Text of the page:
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The Hanford Nuclear Reservation is a mammoth, 586-square-mile chunk of desert earth in southeast Washington state. It became a secret site for refining the plutonium needed for nuclear weapons during WWII and the Cold War. Now, Hanford is a boneyard of some of the earth’s nastiest chemicals and radioactive waste. Women have shaped Hanford’s history and they are actively involved with today’s cleanup. But their stories haven’t been told as often, or broadcast as loudly.In Daughters of Hanford, public radio correspondent Anna King, photographer Kai-Huei Yau and artist Doug Gast highlight the underrepresented women’s perspectives of the nuclear site in twelve radio pieces and complementary portraits. The Daughters interactive art exhibition in installed at The REACH in Richland, Washington through August 2016.

Public Radio Richland Correspondent Wins Two Gracies

Ian C. Bates
Anna King and Craig Vejraska traveled up into the high mountains outside of Omak to search for his cattle amid the fires.

Our Richland Correspondent Anna King has won two Gracie Awards, the Alliance for Women in Media Foundation announced Monday. Anna has won the Gracie for outstanding correspondent and the Gracie for crisis coverage in the award's public radio division.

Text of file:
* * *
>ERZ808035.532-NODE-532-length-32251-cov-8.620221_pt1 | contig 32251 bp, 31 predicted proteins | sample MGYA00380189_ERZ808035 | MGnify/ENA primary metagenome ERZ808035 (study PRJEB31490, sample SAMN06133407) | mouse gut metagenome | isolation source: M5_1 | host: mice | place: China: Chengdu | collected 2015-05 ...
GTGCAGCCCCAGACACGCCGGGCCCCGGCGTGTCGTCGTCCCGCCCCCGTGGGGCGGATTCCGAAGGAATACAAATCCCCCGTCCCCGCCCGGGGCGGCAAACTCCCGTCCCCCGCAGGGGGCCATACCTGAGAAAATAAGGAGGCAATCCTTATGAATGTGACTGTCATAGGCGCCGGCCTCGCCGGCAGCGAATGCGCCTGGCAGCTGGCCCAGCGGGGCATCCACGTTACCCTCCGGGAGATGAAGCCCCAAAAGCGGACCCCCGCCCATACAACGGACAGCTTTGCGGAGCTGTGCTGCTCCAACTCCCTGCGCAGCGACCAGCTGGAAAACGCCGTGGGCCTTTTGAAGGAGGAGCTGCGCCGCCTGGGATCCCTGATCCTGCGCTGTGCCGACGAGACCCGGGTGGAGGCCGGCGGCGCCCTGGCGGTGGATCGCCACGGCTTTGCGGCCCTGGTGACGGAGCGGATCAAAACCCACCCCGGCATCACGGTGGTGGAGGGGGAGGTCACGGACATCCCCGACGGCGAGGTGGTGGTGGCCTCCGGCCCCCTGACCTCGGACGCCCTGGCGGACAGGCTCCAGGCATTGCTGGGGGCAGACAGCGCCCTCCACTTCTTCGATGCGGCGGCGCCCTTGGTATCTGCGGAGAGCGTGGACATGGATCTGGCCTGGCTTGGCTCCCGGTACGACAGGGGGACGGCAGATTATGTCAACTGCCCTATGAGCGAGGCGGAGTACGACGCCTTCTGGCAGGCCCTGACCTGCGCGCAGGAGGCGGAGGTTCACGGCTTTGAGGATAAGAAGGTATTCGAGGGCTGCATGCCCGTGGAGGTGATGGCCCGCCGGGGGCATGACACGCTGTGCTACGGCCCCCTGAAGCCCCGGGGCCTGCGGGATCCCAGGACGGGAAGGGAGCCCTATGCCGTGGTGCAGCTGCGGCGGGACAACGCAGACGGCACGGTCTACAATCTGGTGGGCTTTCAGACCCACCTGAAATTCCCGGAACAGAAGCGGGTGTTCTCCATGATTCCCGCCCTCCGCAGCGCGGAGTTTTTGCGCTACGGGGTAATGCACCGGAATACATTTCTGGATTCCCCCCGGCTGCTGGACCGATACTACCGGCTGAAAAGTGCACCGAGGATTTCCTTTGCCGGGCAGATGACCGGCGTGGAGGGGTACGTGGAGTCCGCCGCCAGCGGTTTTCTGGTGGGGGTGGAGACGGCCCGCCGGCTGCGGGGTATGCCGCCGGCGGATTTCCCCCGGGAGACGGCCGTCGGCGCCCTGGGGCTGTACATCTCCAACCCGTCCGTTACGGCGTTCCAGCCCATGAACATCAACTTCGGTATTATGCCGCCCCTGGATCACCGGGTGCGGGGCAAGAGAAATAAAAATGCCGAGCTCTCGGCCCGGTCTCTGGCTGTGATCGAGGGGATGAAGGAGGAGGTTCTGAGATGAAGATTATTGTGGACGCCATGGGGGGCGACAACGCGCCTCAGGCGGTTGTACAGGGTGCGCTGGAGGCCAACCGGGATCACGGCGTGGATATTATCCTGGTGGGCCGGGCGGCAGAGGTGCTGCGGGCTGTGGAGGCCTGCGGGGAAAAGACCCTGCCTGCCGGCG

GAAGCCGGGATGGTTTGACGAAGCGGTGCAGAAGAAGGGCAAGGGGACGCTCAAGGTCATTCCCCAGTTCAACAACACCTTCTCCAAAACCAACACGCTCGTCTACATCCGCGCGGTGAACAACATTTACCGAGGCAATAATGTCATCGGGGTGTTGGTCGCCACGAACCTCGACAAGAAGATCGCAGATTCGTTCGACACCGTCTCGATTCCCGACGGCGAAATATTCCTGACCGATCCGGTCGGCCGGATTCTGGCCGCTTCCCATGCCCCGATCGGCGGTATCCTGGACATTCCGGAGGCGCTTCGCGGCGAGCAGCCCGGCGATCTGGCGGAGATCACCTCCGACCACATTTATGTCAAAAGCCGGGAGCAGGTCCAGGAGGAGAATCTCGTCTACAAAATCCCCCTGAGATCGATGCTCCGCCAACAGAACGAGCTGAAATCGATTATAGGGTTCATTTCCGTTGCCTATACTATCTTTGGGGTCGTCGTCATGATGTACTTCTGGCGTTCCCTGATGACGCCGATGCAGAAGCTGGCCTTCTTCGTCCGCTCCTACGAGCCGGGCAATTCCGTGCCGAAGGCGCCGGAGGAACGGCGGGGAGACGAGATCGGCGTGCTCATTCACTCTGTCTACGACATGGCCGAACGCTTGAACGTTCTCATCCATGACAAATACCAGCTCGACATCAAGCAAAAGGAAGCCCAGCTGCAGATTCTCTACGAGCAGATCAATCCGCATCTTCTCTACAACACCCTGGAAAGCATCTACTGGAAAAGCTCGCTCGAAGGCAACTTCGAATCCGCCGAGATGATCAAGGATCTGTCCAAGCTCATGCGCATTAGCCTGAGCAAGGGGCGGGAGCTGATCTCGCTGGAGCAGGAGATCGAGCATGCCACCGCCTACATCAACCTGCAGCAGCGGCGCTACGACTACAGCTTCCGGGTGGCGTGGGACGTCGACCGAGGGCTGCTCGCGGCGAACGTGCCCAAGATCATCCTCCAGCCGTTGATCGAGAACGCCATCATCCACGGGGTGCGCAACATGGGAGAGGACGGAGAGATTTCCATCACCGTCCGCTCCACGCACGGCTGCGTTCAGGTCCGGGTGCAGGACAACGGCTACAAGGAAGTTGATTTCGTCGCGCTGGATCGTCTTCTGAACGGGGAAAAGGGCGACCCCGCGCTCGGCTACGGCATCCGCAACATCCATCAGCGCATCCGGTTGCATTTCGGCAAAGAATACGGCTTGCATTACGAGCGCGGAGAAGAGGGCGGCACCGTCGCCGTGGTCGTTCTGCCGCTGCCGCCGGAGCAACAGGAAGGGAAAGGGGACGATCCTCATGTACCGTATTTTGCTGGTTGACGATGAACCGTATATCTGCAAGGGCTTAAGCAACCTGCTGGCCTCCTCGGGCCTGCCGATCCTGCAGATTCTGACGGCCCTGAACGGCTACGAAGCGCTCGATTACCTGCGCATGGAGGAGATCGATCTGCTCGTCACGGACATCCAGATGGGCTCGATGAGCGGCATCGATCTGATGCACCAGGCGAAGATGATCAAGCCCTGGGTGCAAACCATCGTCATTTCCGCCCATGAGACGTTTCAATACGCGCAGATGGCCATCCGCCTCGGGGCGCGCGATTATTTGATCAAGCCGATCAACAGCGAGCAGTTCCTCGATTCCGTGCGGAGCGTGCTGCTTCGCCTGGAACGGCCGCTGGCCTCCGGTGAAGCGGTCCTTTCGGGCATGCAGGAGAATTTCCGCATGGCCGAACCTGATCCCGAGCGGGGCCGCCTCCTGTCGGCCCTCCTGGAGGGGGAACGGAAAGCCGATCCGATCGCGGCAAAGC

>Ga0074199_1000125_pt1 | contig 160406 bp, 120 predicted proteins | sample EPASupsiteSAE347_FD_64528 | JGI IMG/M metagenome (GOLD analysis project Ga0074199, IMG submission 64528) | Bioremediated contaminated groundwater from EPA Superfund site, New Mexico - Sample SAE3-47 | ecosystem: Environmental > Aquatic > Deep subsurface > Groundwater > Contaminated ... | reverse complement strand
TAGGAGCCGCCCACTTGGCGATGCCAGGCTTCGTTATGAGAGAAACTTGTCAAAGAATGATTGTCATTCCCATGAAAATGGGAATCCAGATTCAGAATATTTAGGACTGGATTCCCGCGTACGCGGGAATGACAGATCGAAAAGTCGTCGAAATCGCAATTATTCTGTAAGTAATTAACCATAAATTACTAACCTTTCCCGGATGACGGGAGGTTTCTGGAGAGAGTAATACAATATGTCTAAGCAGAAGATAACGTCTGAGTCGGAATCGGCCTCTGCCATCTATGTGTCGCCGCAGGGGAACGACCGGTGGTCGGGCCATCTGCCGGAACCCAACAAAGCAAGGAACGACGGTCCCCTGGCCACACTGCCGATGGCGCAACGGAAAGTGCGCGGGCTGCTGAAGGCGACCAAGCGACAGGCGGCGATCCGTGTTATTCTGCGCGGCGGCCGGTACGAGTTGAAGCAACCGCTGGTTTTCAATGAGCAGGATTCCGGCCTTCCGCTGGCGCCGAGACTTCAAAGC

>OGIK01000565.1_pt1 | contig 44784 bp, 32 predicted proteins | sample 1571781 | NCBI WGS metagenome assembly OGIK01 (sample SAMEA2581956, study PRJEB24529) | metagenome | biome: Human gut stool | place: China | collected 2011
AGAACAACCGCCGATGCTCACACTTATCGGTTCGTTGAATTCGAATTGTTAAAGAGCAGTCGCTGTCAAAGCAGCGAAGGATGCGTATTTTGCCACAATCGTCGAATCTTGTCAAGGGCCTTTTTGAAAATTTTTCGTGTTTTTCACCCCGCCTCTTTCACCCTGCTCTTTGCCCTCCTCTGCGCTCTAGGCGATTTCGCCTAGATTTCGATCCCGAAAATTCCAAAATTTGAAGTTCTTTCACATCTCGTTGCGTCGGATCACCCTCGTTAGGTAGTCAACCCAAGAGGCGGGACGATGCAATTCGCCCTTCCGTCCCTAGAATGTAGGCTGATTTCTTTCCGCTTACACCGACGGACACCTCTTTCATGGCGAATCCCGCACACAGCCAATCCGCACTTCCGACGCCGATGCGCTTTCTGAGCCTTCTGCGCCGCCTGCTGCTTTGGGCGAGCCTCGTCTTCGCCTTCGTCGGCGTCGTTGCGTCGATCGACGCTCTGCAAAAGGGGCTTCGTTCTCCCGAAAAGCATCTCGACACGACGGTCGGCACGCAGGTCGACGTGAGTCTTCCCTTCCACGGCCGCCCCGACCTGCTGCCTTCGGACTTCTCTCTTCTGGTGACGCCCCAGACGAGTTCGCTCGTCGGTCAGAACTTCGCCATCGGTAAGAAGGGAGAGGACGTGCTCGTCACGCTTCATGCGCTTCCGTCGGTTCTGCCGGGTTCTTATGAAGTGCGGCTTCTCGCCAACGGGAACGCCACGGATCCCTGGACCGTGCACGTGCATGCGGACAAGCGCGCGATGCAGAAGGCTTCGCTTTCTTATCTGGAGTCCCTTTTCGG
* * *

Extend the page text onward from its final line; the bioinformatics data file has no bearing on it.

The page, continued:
The Gracies recognize exemplary programming created by women, for women and about women in all facets of media and entertainment, as well as individuals who have made contributions to the industry.

Anna won the Gracie for crisis coverage in recognition of her wildfire reports in 2015. Anna reported from areas near Omak, Wenatchee, Twisp and Walla Walla, bringing memorable sights and sounds to our audience: apples baked on the tree, ranchers looking for their cattle through thick smoke, and women rescuing their horses and caravaning them to safety. Anna filed her stories from the field and appeared on regional and national shows including "The Record," "Think Out Loud," "All Things Considered," "Here & Now," "The Takeaway" and "To the Point."

Anna's Outstanding Correspondent Gracie recognizes her body of work from December 2014 through November 2015. In addition to her live reports from the wildfires during that time Anna covered an outbreak of avian flu, a milky rain that fell in eastern Washington, a dam explosion, a deadly police shooting, and the history of women and the Hanford nuclear reservation in her "Daughters of Hanford" series and multimedia installation.

On Tuesday Anna will be presented with the Woman of the Year award from Washington State University in Pullman.

Again, Anna: Congratulations.